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Tokyo Tech Hosts EURAXESS Science Slam

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Published: October 28, 2013

Tokyo Tech hosted the first ever EURAXESS Science Slam in Japan on October 16 in the Tokyo Tech Front building, Ookayama Campus. A "science slam" is a science communication event where young researchers compete to give the most entertaining presentation of their research to an audience of non-experts. The event is gaining popularity in Europe, particularly in Germany.

EURAXESS, an initiative of the European Commission that provides services to researchers around the world, organized science slam events in various countries including China, India, Brazil, North America and Japan. The winner from each event receives a trip to Brussels to attend the "Voice of the Researchers" conference in November.

With the large typhoon "Wipha" passing Tokyo just the night before, the organizers were concerned about attendance numbers, but nearly one hundred participants joined to watch the presentations and vote on the winner after group deliberation. The five talks by young researchers from all over Japan covered topics ranging from nanofibers through (appropriately, given the weather) "quantum typhoons", to the monitoring of the biological health of soils.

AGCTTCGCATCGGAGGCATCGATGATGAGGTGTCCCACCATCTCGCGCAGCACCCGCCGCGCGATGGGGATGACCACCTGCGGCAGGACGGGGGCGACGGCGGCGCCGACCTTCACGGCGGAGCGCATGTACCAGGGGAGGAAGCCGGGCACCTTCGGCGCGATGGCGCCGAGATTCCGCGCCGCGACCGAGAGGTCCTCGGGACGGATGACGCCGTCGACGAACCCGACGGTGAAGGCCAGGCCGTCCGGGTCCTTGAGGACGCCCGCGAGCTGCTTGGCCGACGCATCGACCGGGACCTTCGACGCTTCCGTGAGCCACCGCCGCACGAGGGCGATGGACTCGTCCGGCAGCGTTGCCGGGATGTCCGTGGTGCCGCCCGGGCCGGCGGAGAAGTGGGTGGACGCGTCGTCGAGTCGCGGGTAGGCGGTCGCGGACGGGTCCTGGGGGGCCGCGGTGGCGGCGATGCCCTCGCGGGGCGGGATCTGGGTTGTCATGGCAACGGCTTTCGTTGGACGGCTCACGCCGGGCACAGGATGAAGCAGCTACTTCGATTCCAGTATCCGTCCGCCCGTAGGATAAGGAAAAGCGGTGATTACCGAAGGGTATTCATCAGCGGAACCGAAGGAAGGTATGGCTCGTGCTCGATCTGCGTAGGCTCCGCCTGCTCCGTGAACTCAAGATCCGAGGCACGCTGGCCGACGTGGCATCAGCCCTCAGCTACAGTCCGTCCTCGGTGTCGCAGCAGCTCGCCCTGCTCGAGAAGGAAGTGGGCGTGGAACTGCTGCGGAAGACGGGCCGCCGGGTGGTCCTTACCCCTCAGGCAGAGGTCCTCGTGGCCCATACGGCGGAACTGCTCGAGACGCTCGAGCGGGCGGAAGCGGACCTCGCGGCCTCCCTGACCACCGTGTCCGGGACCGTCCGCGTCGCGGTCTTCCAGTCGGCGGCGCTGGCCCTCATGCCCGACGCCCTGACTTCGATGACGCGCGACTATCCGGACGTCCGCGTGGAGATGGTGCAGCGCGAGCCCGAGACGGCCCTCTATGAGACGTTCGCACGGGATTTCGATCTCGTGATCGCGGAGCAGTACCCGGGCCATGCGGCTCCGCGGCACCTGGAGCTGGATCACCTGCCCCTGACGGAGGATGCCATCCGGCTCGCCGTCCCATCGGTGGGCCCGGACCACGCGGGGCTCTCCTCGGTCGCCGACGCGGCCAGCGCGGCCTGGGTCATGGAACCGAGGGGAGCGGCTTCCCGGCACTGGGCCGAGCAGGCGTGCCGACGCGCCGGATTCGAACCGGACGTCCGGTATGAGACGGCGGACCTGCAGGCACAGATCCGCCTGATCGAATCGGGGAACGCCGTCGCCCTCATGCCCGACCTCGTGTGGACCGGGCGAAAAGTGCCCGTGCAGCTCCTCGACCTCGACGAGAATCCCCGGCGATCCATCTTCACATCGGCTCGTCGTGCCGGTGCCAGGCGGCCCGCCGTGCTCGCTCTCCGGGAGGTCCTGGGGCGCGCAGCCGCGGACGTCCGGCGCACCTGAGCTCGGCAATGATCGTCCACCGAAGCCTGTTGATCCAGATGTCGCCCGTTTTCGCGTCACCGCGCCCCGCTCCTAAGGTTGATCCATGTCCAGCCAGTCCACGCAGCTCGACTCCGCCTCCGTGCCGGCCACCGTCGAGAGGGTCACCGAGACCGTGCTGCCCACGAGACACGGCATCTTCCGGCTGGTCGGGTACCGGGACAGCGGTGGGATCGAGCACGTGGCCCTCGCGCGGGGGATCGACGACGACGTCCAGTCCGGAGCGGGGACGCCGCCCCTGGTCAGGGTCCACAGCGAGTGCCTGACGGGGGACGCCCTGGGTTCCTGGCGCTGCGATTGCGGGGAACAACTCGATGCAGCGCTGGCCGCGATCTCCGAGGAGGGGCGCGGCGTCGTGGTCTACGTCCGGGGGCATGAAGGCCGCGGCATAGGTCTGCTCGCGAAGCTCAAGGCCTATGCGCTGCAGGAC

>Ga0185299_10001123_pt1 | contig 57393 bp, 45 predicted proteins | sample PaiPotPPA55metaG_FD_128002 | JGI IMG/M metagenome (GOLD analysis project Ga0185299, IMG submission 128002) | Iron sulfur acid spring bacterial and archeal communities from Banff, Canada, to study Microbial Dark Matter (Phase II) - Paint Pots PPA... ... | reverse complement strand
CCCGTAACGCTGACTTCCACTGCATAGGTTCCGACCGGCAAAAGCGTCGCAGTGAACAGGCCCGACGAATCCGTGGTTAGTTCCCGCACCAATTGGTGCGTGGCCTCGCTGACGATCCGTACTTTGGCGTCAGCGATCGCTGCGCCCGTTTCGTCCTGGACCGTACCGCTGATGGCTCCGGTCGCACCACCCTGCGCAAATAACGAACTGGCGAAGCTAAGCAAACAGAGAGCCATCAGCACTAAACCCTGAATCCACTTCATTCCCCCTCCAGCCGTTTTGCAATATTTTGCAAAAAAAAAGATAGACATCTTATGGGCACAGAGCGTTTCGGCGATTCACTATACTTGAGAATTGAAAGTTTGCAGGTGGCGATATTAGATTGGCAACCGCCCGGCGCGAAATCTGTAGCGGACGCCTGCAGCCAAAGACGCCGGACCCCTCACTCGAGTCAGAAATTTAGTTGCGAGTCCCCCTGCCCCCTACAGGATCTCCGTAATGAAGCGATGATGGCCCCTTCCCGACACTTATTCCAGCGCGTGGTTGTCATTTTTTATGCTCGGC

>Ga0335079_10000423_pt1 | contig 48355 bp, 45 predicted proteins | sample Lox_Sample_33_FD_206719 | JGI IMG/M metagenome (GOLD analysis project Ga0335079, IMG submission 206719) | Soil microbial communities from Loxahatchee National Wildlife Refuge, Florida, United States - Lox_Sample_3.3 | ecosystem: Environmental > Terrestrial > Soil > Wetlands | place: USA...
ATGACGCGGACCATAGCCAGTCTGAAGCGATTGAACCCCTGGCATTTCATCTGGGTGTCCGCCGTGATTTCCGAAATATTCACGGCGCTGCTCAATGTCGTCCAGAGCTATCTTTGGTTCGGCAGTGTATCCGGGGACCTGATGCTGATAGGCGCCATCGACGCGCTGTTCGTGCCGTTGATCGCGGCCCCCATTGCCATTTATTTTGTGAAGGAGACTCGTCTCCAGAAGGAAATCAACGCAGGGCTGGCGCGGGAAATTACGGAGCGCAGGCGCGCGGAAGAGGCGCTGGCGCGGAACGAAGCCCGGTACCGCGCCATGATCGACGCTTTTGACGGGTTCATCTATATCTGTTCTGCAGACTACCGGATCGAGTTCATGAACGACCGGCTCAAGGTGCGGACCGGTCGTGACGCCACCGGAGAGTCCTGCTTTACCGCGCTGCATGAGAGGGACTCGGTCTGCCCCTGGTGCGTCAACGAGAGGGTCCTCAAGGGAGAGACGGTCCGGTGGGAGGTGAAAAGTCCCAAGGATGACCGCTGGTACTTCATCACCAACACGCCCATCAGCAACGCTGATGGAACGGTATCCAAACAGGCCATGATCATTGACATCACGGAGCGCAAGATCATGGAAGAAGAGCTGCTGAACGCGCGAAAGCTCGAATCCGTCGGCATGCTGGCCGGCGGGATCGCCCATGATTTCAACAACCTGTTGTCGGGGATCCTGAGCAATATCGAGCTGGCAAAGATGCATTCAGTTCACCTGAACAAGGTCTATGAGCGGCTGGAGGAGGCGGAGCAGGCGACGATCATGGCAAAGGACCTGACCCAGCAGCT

President Mishima opened the event with a speech encouraging the presenters and all those present to communicate their research, emphasizing the necessity not only in approaching the public, but also in pitching for research funds to non-specialists. This was followed by a speech by the head of the Science and Technology Section of the Delegation of the European Union to Japan, before the presenters each had a ten minute slot within which to impress the audience with their presentations given in English.

The winner of this first Science Slam was Ms. Mugiko Komatsuda, from The University of Tokyo, with her entertaining presentation on "How Physical Exercises Affect Obesity and Overeating".

Science communication at Tokyo Tech

Tokyo Tech actively promotes communication of science and technology through various programs, including science cafes and an overseas internship where students can experience science communication overseas.

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